January Print Issue
For the first time, Tata Institute of Social Sciences campus, Mumbai, hosted a prom night. The event was organized by the student’s union on 23rd December 2015. The color scheme for the costumes was red & black. It was organised with proper prior permission, on a ghostly abandoned basket ball court, which has not been functional because of lack of funds to repair the baskets. The event, with its aura of romantic lights and blessed with photogenic couples, witnessed a large turnout of students and was deemed a success for the organizers. Students, who normally don’t even brush for class, took time to dress up and orchestrate their attires for the special prom night.
Last year in February, another event was organised, which was canceled in the last minute. The reasons given were varied, beginning with the absence of permission for the space by the student organizers and then labeling the event as “un-academic” according to articles published in newspaper daily Mumbai Mirror.
The event was a talk by Arun Ferreira, a civil right activist. He was due to recite excerpts from his work, “Colors of the Cage”, which describes his four and a half years in prison, awaiting trial under 11 charges of Naxalism and sedition. Ferreira was acquitted of all these charges in 2014. Last month, he joined the ranks of criminal lawyers in Mumbai, after completing his degree from Siddharth Law College. He is now working with advocate Suresh Rajeshwar. Along with Rajeshwar, he is now part of the Indian Association of People’s Lawyers (IAPL) and Committee for Protection of Democratic Rights (CPDR).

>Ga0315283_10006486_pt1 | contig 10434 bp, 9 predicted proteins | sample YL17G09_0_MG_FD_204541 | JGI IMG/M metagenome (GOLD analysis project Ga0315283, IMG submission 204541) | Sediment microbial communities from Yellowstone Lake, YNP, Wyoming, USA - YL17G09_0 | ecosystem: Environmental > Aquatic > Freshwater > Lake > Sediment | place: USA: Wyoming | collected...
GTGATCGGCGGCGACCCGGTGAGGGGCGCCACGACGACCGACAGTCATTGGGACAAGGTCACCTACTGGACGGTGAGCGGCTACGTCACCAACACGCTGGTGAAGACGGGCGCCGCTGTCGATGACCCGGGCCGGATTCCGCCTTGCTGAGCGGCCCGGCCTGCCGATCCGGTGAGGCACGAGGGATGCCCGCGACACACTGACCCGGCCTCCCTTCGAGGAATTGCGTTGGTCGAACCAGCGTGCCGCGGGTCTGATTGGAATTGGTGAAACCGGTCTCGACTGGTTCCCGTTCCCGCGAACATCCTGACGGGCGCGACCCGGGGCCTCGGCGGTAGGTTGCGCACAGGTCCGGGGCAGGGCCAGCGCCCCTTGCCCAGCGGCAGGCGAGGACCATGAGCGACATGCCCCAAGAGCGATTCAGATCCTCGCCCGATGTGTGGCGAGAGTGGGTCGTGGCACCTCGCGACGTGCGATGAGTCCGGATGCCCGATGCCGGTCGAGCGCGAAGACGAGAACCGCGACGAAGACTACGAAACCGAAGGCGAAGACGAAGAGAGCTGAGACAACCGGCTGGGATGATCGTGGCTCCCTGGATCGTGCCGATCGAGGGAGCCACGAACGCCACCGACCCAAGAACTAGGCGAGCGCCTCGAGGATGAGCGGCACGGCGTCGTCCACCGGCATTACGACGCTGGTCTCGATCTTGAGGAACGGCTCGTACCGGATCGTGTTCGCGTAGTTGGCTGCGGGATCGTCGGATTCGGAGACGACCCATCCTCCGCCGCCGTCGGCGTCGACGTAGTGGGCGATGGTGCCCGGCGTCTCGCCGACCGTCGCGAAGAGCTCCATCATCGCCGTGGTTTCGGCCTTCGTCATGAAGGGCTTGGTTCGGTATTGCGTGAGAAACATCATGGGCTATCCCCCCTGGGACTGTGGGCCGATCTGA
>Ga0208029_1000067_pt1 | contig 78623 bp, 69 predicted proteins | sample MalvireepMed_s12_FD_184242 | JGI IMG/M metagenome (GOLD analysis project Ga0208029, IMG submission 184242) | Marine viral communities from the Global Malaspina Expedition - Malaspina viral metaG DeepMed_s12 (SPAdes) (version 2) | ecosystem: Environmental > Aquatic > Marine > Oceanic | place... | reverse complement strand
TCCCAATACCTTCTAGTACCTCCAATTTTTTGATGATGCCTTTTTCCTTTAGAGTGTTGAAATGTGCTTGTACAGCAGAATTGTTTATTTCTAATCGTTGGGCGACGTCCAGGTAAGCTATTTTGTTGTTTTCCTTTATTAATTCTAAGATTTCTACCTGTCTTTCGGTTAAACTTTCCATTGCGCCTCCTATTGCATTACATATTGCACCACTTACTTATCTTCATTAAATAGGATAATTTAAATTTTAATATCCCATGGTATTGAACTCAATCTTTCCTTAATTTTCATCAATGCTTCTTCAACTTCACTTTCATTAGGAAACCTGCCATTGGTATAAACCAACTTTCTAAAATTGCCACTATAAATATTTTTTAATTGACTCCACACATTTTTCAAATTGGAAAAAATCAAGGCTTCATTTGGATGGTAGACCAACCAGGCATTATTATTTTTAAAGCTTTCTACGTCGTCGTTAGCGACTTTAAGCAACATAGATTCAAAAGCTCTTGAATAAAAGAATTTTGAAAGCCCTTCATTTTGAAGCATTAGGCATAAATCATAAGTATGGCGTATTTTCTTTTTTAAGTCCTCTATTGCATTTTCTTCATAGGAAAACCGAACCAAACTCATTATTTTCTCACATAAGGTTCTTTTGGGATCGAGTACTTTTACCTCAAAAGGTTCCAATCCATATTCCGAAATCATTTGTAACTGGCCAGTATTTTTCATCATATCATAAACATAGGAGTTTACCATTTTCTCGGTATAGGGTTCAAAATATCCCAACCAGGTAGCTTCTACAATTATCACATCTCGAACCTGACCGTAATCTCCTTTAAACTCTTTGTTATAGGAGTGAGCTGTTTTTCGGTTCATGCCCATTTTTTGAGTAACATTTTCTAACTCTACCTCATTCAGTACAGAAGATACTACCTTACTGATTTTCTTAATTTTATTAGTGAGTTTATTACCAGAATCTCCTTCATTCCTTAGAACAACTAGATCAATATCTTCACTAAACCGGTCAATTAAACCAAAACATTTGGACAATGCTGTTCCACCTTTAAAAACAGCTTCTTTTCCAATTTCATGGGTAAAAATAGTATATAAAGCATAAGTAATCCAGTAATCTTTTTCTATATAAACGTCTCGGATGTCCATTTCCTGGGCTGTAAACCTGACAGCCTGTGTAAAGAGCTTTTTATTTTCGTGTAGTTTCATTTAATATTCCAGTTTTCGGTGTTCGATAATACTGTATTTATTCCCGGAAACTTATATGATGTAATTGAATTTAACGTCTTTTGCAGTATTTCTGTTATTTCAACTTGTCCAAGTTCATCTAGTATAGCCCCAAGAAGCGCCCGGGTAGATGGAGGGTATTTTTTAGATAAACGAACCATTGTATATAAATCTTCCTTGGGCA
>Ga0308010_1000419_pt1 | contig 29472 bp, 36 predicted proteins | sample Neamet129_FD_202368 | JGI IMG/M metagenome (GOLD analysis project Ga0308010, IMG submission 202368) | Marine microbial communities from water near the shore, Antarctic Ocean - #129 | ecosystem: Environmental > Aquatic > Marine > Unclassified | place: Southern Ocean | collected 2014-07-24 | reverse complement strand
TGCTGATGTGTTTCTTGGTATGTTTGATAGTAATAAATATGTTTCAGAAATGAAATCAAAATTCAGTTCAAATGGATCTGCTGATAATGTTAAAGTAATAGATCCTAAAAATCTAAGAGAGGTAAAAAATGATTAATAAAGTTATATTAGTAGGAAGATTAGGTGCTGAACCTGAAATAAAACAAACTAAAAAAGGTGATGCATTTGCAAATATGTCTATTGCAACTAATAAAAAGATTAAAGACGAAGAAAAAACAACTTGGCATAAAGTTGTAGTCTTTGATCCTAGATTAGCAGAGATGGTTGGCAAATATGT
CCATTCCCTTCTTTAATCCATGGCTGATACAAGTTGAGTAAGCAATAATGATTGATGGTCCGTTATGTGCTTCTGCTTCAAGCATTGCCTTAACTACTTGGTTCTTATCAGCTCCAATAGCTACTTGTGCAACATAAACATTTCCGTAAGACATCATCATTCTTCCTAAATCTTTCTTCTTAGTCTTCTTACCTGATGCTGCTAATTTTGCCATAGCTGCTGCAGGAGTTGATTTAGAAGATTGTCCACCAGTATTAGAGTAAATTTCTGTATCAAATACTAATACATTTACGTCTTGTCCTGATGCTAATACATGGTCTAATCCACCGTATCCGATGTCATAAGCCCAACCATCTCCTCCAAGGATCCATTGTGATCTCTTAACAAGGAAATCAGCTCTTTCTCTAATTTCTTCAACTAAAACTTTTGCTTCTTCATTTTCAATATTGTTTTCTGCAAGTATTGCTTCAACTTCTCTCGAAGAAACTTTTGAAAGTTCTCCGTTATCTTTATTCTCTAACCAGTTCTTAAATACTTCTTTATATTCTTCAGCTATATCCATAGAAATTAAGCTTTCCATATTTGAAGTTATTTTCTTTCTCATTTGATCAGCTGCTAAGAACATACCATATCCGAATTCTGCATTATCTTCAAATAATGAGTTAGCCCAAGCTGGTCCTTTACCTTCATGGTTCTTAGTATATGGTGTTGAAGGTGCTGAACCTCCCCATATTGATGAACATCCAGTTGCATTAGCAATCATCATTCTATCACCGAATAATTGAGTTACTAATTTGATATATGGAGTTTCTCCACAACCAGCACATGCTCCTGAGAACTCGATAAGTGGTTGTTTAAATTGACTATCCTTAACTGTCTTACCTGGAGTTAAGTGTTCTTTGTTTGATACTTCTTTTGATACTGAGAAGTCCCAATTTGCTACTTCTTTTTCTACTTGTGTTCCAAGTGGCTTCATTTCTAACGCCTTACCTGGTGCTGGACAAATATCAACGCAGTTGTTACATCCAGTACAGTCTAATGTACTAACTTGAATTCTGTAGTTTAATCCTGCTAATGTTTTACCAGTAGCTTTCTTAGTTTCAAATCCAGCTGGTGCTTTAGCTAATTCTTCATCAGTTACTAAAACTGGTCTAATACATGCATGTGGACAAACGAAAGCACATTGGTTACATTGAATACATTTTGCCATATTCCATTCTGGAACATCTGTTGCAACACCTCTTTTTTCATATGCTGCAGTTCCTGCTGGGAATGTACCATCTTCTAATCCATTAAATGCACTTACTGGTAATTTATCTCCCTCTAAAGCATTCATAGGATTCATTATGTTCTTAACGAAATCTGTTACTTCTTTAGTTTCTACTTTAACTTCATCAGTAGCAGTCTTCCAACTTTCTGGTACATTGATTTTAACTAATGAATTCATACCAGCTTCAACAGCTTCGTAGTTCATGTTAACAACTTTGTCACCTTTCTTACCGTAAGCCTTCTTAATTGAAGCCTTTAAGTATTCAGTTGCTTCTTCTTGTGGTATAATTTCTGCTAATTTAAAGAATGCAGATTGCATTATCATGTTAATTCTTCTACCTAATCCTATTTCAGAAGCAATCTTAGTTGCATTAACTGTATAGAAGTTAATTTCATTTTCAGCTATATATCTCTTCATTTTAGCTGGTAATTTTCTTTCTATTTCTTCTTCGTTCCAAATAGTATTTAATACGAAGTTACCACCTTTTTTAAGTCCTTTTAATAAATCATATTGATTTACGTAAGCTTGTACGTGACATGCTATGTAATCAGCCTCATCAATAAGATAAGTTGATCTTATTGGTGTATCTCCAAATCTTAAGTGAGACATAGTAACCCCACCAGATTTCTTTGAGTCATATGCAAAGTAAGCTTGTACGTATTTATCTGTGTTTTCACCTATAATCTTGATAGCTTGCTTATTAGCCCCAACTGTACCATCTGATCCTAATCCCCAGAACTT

The book chronicles his jail time and lists his inhumane treatment. Ferreira was beaten black and blue. And, now as he dons the black advocate’s coat, it must surely come tinged with the red of blood. . Ferreira writes in his prison memoir ‘Colors of Cage’:
‘To make me more amenable to their demands, they stretched out my body completely, using an updated version of the medieval torture technique of drawing (though there was no quartering). My arms were tied to a window grill high above the ground while two policemen stood on my outstretched thighs to keep me pinned to the floor. This was calculated to cause maximum pain without leaving visible injuries. Despite these precautions, my ears started to bleed and my jaws began to swell.“
Who decides which reds and blacks are academic and which are otherwise? Is it the students or the administration? It seems that as long as the event is politically apathetic, it is approved. The only events unquestioned are the ones which do not rock the political boat. And these events can take place in an academic space with or without the government’s influence.
A gathering can itself act as bridge between academic and non-academic spaces. It all depends on whether it is the hormonal excitement of a prom or the intellectual stimulation of a talk. But this maun hormone, gets excited only to please the status quo. It seems all we have left is to choose between the red, of anger, passion, love, torture and the black of the costumes whether for prom or for the courts.